Greenhouse-gas emissions in California were up sharply last year as compared to 2011, leading to doubts that the state will be able to meet an ambitious pollution target set in 2006.
Part of the problem is short-term in nature and can be traced to the sudden shutdown of the San Onofre Nuclear Generating Station in northern San Diego County early in 2012. Loss of the plant's 2200 megawatts of power (equivalent to the output of four large-scale conventional power plants) caused the state to rely heavily on natural gas for electricity generation. While cleaner than the coal burned in other states, the immediate pollution is much higher than that of a nuclear operation.
A second culprit, suggests the National Resources Defense Council, is a decrease in hydroelectric power generation. After a particularly wet 2011 caused power generated through this low-pollution method to spike, a much drier 2012 brought about a drop in production almost equal to that caused by the shuttering of San Onofre.
While these setbacks do pose a problem in finding a long-term replacement to San Onofre's power, a study released November 4 from the Lawrence Berkeley National Laboratory suggests the state should still be able to meet a goal of reducing greenhouse gas emissions to 1990 levels by 2020, as required by 2006 legislation. An executive order from then-governor Arnold Schwarzenegger requiring an additional 80 percent drop by the year 2050, however, seems more daunting.
The Berkeley study considers three possible scenarios for every contributing factor to greenhouse-gas pollution: existing policies that have already drawn commitments from legislators and industry, proposals to more aggressively cut emissions, and anticipation of future technologies that will allow for even further reductions.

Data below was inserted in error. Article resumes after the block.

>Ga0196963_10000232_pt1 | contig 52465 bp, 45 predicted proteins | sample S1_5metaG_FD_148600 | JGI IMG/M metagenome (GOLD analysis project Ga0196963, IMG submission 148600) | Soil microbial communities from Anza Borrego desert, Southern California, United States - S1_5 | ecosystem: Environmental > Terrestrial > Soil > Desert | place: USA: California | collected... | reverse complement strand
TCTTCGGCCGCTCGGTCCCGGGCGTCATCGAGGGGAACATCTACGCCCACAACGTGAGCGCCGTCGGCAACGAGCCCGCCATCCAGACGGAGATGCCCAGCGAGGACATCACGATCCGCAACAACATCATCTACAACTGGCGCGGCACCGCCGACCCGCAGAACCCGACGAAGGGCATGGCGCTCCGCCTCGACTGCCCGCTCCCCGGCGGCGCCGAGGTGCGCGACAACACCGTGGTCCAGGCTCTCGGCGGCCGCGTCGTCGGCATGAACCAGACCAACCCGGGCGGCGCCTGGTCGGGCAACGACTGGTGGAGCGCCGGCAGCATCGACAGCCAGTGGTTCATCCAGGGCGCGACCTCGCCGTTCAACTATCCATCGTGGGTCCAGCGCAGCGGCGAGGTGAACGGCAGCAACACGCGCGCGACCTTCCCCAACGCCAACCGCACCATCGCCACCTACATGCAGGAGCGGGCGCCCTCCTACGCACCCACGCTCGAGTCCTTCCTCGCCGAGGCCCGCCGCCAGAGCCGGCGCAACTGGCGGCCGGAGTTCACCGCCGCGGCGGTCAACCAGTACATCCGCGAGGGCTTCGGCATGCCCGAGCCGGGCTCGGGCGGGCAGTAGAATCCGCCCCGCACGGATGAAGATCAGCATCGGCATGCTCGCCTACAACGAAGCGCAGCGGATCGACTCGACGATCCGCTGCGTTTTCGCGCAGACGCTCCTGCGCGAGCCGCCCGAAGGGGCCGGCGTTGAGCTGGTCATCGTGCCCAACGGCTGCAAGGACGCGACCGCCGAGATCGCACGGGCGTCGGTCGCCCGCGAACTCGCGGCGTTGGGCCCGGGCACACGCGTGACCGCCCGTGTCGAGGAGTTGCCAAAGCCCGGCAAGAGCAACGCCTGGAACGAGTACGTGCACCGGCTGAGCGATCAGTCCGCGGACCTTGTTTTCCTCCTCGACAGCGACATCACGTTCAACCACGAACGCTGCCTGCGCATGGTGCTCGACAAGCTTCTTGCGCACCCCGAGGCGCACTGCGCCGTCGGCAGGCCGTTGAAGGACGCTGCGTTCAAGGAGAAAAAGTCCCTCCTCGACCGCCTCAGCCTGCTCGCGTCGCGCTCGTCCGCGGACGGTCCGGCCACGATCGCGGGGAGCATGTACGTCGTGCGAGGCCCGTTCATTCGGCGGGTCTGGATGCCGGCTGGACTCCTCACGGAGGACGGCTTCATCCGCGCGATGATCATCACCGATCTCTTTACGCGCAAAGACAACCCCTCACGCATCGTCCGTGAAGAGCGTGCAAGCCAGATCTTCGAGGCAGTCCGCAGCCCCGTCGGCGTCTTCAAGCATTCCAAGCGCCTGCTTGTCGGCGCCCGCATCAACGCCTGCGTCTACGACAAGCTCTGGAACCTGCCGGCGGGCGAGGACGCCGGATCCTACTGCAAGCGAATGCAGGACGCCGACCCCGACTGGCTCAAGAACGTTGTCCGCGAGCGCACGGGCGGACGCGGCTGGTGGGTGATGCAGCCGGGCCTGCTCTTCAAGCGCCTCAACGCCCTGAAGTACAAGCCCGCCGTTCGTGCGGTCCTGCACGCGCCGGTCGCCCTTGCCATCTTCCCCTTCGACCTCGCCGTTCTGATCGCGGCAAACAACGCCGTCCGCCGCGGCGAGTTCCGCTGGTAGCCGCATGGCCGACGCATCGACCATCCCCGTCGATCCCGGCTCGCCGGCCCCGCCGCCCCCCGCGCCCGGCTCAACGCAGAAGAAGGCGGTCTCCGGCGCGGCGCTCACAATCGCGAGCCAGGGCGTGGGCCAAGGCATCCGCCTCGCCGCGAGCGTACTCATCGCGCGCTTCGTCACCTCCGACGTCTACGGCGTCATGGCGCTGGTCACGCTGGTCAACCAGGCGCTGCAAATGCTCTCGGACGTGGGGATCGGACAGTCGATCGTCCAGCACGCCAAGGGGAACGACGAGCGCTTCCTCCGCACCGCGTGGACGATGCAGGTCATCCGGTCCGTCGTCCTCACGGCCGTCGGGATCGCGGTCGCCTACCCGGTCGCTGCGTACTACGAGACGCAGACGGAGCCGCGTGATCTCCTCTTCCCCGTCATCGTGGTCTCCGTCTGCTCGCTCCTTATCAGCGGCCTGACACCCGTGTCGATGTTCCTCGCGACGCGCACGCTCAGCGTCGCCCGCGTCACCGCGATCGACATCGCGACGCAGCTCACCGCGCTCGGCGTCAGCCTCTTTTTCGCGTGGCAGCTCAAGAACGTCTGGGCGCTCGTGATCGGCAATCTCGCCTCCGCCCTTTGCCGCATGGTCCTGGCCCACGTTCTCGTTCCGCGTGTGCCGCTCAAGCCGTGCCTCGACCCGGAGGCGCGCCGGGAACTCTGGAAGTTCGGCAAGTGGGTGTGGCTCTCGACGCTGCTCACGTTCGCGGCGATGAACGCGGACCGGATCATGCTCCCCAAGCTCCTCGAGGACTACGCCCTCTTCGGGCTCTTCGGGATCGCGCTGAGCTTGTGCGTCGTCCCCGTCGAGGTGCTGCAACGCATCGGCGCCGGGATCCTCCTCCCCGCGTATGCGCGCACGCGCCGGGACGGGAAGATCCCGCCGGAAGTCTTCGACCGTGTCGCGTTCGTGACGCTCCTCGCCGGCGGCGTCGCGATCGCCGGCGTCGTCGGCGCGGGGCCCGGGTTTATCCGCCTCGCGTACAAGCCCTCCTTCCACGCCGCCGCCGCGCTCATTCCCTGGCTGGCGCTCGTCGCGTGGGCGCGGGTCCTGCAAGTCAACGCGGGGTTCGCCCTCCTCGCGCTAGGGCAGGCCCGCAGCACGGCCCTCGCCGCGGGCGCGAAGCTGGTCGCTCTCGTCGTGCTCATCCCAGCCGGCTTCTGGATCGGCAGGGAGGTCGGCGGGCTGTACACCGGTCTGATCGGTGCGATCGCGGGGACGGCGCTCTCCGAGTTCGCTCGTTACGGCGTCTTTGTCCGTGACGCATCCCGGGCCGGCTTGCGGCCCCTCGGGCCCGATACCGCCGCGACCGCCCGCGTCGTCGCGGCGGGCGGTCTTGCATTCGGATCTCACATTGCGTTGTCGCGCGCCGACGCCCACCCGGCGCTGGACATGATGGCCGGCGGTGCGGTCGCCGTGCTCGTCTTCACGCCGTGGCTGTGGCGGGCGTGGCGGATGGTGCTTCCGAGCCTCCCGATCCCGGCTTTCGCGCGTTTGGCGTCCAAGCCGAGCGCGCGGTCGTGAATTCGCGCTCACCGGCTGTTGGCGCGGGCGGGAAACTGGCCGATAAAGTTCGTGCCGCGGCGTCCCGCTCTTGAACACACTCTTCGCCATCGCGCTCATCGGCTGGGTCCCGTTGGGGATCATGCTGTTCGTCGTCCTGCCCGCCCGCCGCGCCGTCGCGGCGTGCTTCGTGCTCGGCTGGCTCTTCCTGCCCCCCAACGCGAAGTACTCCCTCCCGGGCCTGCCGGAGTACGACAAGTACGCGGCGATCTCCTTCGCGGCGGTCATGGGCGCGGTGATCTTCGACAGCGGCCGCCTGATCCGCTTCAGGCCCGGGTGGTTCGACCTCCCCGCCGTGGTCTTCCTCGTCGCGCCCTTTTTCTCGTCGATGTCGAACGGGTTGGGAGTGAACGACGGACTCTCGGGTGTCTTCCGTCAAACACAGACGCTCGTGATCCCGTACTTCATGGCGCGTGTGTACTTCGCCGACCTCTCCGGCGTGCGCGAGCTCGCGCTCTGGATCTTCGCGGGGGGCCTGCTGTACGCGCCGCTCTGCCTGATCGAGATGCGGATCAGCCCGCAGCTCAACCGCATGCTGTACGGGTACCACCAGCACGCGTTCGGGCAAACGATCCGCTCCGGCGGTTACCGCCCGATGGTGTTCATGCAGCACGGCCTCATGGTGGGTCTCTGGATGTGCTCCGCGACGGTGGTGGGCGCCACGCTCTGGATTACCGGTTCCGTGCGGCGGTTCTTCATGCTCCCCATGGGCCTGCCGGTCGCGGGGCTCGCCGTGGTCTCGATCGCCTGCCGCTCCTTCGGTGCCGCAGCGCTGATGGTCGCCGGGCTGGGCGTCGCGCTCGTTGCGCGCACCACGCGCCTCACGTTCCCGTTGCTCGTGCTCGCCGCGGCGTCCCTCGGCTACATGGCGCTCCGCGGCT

Even under the most optimistic scenarios, however, researchers say it's unlikely that the 2050 target will be met. The state's population is expected to expand as high as 50 million by mid-century, and new consumers will bring more demand for energy, as will the industries they'll be working in.
Back in San Diego, the challenge of reducing pollution while facing a rising population is facing similar problems. The San Diego Association of Governments, responsible for implementing a regional transit plan through 2050, has been under fire since 2011, when a lawsuit was filed against the plan's implementation. Plaintiffs Cleveland National Forest Foundation and the Center for Biological Diversity, with support from state attorney general Kamala Harris, point out that the local plan calls for increased pollution, rather than reductions.
The SANDAG case continues to wind its way through court, with the latest briefs for a state appeals court action after the government body's plan was struck down filed in early October.
The pressing nature of the report's implications seems to be lessened by the reaction of the agencies responsible for meeting the pollution goals.
"Even if we aggressively expand our policies and implement fledgling technologies that are not even on the marketplace now, our analysis shows that California will still not be able to get emissions to [target levels]," says Berkeley researcher Jeff Greenblatt in a release that accompanied the report.
"Building programs and putting them in place in concrete now for that purpose would really not achieve much," countered Dave Clegern at the California Air Resources Board in an interview with Capital Public Radio. Clegern says that he believes there's still plenty of time to make corrections to meet the pollution reduction goal.